Fleet News

Your opinion

Letters to Fleet News’ editor Martyn Moore.

Following on from the article “Research shows vehicle design adds to dangers” (Fleet News, October 25), new research presented to a Society for Neuroscience conference may suggest that drivers’ vision is reduced when listening to music and complex sounds.

A US study by researchers from Wake Forest University Baptist Medical Centre and the University of North Carolina used functional Magnetic Resonance Imaging, which measured changes in brain activity based on the blood flow to different areas of the brains of 20 non-musicians and 20 musical conductors.

Previous research identified different parts of the brain are involved in vision and hearing.

When given listening tasks to perform, both groups showed a rise in the auditory part of the brain as expected, but at the same time – perhaps more surprisingly – activity also decreased in the visual part of the brain.

As the task was made progressively harder, the non-musicians diverted more and more activity away from the visual parts of the brain to the auditory ones.

However, after a certain point, the conductors did not suppress the visual part further, possibly indicating that their training and experience meant they were accustomed to not allowing the visual activity to drop below a certain point.

However, the study did not relate to driving and far more work is needed to explore the relationship.

The initial results are certainly interesting.

It takes us closer towards explaining more of the science of why mobile phone calls or listening to music are so distracting, particularly in complex visually demanding traffic situations.

It also reinforces the need to have robust policies in the use of all in-car technology from phones to mobile data terminals.

SAUL JEAVONS
Director, Transafe Network

Confusion over benefit-in-kind tax changes

I was recently reading an article indicating the Chancellor’s intention to introduce a lower rate of benefit-in-kind tax of 10% – however, there seems to be a variety of different interpretations to this.

Should it be based on emissions of “less than 120g/km CO2”, or subtly “120g/km or less” – so in other words does a vehicle with 120g/km emissions qualify?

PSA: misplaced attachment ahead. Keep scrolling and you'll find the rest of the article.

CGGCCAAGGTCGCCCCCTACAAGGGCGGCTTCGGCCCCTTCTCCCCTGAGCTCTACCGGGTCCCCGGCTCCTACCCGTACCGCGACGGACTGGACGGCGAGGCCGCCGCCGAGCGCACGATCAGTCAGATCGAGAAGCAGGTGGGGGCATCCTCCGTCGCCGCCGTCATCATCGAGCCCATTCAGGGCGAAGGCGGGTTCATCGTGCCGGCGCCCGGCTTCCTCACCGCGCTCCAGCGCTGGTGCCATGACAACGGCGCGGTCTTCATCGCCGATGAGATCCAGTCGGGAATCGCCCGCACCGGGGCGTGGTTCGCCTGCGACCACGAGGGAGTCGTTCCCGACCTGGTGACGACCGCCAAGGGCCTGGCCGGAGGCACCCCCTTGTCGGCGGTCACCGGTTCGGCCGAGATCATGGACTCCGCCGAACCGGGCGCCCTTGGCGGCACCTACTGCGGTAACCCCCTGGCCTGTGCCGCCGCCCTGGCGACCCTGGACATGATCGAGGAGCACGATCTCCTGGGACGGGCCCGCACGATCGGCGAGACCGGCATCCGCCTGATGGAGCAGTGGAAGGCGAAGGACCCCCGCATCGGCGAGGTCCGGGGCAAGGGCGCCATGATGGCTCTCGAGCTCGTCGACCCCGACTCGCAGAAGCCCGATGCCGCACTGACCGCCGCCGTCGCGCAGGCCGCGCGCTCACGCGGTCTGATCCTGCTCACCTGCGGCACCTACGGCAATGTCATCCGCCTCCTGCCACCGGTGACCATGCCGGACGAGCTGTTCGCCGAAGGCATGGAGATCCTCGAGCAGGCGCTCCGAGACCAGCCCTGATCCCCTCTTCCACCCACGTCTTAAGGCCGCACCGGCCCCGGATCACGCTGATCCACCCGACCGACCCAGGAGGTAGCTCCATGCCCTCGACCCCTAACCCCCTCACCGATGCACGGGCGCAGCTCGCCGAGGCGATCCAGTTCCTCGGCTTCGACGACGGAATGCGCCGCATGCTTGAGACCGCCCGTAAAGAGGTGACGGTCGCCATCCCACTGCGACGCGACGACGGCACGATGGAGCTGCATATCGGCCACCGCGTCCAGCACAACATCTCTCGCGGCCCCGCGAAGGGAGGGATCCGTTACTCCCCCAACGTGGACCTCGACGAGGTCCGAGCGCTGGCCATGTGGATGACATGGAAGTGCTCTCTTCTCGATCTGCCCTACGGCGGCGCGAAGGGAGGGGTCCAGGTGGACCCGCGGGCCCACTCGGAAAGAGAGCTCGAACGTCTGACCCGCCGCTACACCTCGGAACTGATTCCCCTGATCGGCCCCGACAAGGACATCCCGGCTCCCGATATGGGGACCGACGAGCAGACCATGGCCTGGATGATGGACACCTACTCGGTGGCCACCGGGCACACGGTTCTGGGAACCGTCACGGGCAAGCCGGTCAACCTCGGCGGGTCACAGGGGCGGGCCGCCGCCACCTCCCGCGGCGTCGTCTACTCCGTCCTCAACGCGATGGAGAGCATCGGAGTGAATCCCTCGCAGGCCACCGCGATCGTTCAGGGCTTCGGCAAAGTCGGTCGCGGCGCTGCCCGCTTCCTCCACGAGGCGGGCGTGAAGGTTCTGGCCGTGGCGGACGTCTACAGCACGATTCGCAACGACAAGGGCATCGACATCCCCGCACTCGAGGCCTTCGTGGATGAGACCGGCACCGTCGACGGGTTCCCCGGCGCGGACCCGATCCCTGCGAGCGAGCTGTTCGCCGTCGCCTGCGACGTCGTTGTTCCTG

And would this then be subject to the 3% diesel surcharge?

It is difficult to interpret and as a result could make a significant difference to individuals’ tax liabilities and therefore their vehicle choice.

Clarification of this would be appreciated.

STEVE MILLER
Group fleet manager, CliniMed Holdings

Buy British and support UK industry

Having just read your piece on buying British, “MPs urge fleets to buy British” (Fleet News, October 25), I feel I must respond to the negative views offered by Steve Botham and Roy Burke who both seem to be burying their head in the sand over this matter.

What a kick in the face for all the workers who build vehicles in this country.

Whether the manufacturers which have plants in the UK are foreign-owned is not a concern, as their British operatives earn their salaries and pay taxes into the common purse.

And, additionally, the foreign owners will pay corporation tax into the same common purse.

If we bought more British-manufactured vehicles we would create more jobs that in turn would pay more taxes.

I find it quite strange the attitude of most public sector buyers who seem to hide behind the European law dictat that we must go out to tender.

I know with having travelled extensively through Europe that Germany, France and Italy seem to circumnavigate the law in favour of their own country’s manufactured vehicles.

Why can’t we?

Of course, we do not build all the equipment necessary to enable our public sector to function, but when we can, we should.

RAY FRYER
Group corporate sales manager, The Hatfields Group

Congestion just moved from place to place

For many years now the large Dartford A2/M25 interchange has suffered massive congestion problems caused by high volumes of traffic, unreliable traffic light synchronisation and frequent accidents.

In addition, traffic using the Dartford Crossing creates long tailbacks from the toll booths back to the M25 in both directions and the QE2 Bridge.

Long, extensive and well-publicised roadworks are in place to overcome the problem of the congestion surrounding this interchange.

Additional lanes on the A2 to filter vehicles without traffic signals have been built and are shortly due to be opened.

This is not the end of the work but just part of a much bigger plan.

However, I see no end to the problem of congestion in this area because once all new roads are open it will allow traffic a smoother, uninterrupted approach to the Dartford Crossing tolls.

These will still be there.

They will still be a cause of stacking traffic up waiting to pay and I can only see the tailbacks growing even larger and more quickly.

It seems to me that road strategy of this Government fails in efforts to reduce congestion – it just moves it from one place to another.

TONY THEOBALD
Transport manager, University of Greenwich

Leave a comment for your chance to win £20 of John Lewis vouchers.

Every issue of Fleet News the editor picks his favourite comment from the past two weeks – get involved for your chance to appear in print and win!

Login to comment

Comments

No comments have been made yet.

Compare costs of your company cars

Looking to acquire new vehicles? Check how much they'll cost to run with our Car Running Cost calculator.

What is your BIK car tax liability?

The Fleet News car tax calculator lets you work out tax costs for both employer and employee